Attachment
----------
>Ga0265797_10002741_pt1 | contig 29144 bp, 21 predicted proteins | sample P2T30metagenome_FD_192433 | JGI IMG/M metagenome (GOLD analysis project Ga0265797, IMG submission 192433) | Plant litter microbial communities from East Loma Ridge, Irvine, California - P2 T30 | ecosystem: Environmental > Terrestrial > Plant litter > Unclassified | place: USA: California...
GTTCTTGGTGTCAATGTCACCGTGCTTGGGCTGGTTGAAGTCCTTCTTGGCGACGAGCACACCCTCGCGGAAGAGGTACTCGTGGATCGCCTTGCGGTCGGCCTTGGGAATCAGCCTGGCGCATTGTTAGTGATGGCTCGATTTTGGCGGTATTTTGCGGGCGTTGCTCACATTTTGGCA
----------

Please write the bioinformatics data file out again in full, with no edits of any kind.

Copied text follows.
>Ga0265797_10002741_pt1 | contig 29144 bp, 21 predicted proteins | sample P2T30metagenome_FD_192433 | JGI IMG/M metagenome (GOLD analysis project Ga0265797, IMG submission 192433) | Plant litter microbial communities from East Loma Ridge, Irvine, California - P2 T30 | ecosystem: Environmental > Terrestrial > Plant litter > Unclassified | place: USA: California...
GTTCTTGGTGTCAATGTCACCGTGCTTGGGCTGGTTGAAGTCCTTCTTGGCGACGAGCACACCCTCGCGGAAGAGGTACTCGTGGATCGCCTTGCGGTCGGCCTTGGGAATCAGCCTGGCGCATTGTTAGTGATGGCTCGATTTTGGCGGTATTTTGCGGGCGTTGCTCACATTTTGGCA